Building Mastery

There’s a skill that we’ve been working on in DBT called “building mastery”. This is the process of doing something new/difficult/fulfilling in some way and feeling a sense of accomplishment after you do it. You don’t have to complete the entire project (get in shape or graduate from college), but rather every time you take steps towards getting something done you are building mastery. Building mastery also doesn’t have to be anything huge, it simply has to result in that special feeling that can be describe in no way except “I did a Thing”. This is about building a self-identity through feeling accomplished. Generally these things should be guided by your values, so that they contribute to feeling as if you’ve done something worthwhile.


I’ve been struggling with this skill lately, and it’s something that I think many people misunderstand and could use some work on. So we’re going to do some building mastery of building mastery today.


I’ve noticed among many of my friends, particularly the accomplishment minded of us, we discount all of the work or effort that we put into something until we have reached the end point, and then we simply nod and move on to doing something else. Rarely do we take the time to look at our accomplishment and accept it as something we’ve done and done well. This is a serious problem, especially as we’re part of a culture that expects us to be endless wheels of perfect accomplishment. Particularly for the women among us, perfection is apparently a prerequisite of acceptability, and the number of things we need to be perfect at just keeps on growing.


So how can we fight back against a culture that tells us we should always be getting more done? How do we retrain our minds to accept the things we’ve accomplished and praise ourselves for them? This is something I’m struggling with myself, but here are my suggestions so far:


1.When you finish something, do more than cross it off the to-do list. Give yourself a reward, take a break, or spend some time thinking about what you just did. Let it sink in that you got something done.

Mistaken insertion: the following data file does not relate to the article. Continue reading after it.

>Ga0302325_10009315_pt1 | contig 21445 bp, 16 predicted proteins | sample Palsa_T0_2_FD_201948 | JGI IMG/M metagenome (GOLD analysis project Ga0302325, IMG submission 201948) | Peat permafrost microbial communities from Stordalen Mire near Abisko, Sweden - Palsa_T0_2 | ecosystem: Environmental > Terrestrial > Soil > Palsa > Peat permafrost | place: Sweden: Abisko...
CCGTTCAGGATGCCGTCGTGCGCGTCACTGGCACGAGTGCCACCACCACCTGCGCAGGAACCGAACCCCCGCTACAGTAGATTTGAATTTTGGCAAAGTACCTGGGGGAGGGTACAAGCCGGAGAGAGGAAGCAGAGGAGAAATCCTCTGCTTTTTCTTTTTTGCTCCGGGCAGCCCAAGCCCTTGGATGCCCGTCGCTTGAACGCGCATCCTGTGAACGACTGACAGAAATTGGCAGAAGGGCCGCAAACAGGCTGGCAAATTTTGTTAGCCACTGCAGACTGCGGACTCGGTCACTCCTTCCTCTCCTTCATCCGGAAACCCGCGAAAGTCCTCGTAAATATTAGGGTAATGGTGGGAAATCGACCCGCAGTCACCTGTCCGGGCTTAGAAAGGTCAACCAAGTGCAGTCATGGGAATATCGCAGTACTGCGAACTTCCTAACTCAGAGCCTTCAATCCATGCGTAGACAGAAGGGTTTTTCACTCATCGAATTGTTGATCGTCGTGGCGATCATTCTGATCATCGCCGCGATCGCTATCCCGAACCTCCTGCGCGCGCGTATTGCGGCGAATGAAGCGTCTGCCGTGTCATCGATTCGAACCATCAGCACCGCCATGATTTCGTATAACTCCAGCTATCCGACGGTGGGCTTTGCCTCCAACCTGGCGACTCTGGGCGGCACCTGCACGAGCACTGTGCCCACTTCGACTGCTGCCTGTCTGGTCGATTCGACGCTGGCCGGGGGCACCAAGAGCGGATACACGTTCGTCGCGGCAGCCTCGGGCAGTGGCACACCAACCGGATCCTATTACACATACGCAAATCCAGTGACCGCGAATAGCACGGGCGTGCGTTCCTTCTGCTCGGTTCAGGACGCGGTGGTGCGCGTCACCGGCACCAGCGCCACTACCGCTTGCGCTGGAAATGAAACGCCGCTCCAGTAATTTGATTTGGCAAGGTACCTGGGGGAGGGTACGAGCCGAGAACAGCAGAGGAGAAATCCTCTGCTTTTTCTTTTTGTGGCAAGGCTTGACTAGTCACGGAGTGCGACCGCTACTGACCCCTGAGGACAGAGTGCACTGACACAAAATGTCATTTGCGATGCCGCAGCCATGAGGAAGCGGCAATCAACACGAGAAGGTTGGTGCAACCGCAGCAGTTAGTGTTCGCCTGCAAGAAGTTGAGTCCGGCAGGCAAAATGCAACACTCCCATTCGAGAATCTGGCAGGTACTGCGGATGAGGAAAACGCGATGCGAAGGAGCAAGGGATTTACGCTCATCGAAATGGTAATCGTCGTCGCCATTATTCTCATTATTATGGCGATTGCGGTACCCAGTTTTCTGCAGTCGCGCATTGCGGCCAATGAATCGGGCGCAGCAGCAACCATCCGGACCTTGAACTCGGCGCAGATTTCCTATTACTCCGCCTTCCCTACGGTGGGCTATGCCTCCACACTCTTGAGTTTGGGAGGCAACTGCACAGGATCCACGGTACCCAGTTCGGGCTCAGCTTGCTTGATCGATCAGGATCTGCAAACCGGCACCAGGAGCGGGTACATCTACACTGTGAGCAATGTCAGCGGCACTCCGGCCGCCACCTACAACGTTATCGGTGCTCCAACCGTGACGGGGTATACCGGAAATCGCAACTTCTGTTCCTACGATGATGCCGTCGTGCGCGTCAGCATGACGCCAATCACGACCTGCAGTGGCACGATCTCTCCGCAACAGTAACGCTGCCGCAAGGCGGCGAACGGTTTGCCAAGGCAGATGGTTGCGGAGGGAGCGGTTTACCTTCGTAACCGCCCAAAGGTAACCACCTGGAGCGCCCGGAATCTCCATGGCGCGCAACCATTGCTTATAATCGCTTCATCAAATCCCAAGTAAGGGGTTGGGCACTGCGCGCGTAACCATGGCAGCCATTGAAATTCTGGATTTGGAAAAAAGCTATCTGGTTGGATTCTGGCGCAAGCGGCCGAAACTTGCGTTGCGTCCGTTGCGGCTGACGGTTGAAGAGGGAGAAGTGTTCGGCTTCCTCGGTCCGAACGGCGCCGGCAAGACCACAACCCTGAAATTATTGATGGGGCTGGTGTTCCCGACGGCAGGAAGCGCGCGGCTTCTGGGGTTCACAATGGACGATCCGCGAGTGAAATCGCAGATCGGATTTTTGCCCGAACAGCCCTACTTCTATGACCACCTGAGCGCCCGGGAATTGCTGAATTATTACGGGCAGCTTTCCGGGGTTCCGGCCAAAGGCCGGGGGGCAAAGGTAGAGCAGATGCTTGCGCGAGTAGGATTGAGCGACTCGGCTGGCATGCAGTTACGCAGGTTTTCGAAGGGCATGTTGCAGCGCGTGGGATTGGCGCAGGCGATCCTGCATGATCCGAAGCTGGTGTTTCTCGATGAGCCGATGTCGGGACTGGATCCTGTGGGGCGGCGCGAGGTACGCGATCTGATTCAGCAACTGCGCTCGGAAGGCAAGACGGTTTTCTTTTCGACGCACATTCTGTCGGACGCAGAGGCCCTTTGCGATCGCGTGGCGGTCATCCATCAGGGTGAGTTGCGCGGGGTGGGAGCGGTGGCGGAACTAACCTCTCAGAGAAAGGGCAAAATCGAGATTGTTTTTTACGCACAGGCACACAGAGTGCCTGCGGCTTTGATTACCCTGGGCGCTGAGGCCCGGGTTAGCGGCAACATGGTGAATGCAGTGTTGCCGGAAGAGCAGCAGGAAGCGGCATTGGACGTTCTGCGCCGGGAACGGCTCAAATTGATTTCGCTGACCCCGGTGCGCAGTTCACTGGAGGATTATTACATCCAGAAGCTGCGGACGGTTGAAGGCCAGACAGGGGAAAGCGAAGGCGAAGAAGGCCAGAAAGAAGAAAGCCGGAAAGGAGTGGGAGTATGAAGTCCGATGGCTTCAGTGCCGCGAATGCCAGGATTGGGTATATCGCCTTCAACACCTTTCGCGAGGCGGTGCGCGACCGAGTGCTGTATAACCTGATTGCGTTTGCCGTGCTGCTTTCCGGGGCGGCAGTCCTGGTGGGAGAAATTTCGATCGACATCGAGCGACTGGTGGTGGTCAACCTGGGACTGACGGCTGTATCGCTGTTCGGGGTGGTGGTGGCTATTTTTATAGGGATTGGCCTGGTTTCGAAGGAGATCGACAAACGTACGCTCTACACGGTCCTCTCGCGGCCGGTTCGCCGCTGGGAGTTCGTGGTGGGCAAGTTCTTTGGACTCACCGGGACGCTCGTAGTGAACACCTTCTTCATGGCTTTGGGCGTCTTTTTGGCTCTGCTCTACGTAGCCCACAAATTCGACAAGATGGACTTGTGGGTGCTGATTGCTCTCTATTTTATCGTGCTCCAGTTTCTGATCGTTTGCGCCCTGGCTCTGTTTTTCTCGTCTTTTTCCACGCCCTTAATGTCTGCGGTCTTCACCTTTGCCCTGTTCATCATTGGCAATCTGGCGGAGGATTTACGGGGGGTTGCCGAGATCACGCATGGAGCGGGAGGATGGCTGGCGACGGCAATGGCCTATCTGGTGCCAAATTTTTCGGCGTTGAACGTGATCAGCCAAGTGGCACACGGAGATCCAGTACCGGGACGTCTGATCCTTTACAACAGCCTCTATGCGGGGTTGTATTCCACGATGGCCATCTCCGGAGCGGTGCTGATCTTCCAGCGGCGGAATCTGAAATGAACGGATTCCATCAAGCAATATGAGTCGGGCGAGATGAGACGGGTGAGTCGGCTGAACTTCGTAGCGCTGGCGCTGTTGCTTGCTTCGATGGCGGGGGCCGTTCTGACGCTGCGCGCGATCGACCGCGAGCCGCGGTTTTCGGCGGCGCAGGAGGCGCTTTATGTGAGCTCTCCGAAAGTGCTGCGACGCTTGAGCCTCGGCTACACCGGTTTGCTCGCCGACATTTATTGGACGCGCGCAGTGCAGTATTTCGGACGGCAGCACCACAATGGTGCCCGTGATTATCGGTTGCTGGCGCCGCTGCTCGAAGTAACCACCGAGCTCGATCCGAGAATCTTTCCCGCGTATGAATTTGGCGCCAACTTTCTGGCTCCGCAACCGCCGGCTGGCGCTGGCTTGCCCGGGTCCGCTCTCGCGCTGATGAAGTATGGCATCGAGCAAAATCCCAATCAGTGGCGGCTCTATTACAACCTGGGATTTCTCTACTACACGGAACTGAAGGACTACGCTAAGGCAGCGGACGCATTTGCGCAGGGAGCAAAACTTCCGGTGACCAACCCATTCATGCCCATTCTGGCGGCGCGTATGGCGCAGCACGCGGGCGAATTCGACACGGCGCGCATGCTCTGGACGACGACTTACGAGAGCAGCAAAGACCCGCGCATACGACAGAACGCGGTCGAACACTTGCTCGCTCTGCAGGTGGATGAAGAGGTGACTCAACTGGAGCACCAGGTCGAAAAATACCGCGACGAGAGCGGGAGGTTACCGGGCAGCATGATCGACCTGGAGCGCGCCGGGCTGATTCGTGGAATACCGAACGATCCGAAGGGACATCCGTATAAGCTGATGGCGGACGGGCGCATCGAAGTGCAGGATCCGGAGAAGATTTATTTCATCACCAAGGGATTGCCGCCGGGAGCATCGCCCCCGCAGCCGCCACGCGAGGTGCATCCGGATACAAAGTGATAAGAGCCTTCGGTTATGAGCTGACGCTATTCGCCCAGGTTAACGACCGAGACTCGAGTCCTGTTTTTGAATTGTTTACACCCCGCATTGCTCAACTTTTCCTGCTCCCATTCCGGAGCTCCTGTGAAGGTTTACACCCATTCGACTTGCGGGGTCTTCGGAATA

2.Make sure you check the facts at the end of the day. It’s so easy to discount all the things you did when looking at the endless list of things that still need to be done. Sit down and honestly think to yourself about what you did today. It’s probably a lot more than you think.


3.When doing 1 or 2, try to honestly compliment yourself about some element of what you did, or at the very least think about the effort it took and the impact of your success. This doesn’t have to be big. I’m sick today, so if I manage to get clothes on and leave the house that will be a huge success because of the effort it took to get there. It’s incredibly easy to just assume you should have been able to do everything you did, so it doesn’t count. That’s not true. Everything you do is a victory for you. Let it sink in, don’t brush past it.


4.It’s especially easy to ignore your progress across time. If you’re working on something like getting in shape, it can be a good idea to keep a record of how you’re doing so that you can look back and see how things have changed. This is especially true for things like depression and anxiety. Often we don’t notice when we’re getting better. Keeping a diary card like this one of how you’re feeling each day is a good way to notice when you improve. Pay attention to that! Even if you don’t write down how things have changed, spend some time thinking about how far you’ve come in the last year, what changes you’ve made, what you’ve done. I’ll bet if you think about all of it you’ll feel pretty darn accomplished.


5.Avoid the comparison game. Your accomplishments are yours, and they don’t lose importance because someone else did more or better or different.


I’ve been trying to keep these things in mind when I get things done each day. While it still doesn’t make me feel like master of the universe, I have felt less of that anxious bug that tells me do more, do more, do more! When you stop feeling as if every second of the day needs to be spent accomplishing something, anxiety and exhaustion really disappear. So today I’m patting myself on the back for writing this post, for getting up and taking care of all the animals, for finishing my Lumosity workout, for reading all my regular bogs, for writing a blog for work, and for checking all of my work email even though I am sick. And it’s not even noon! I think I should reward myself with a nap.

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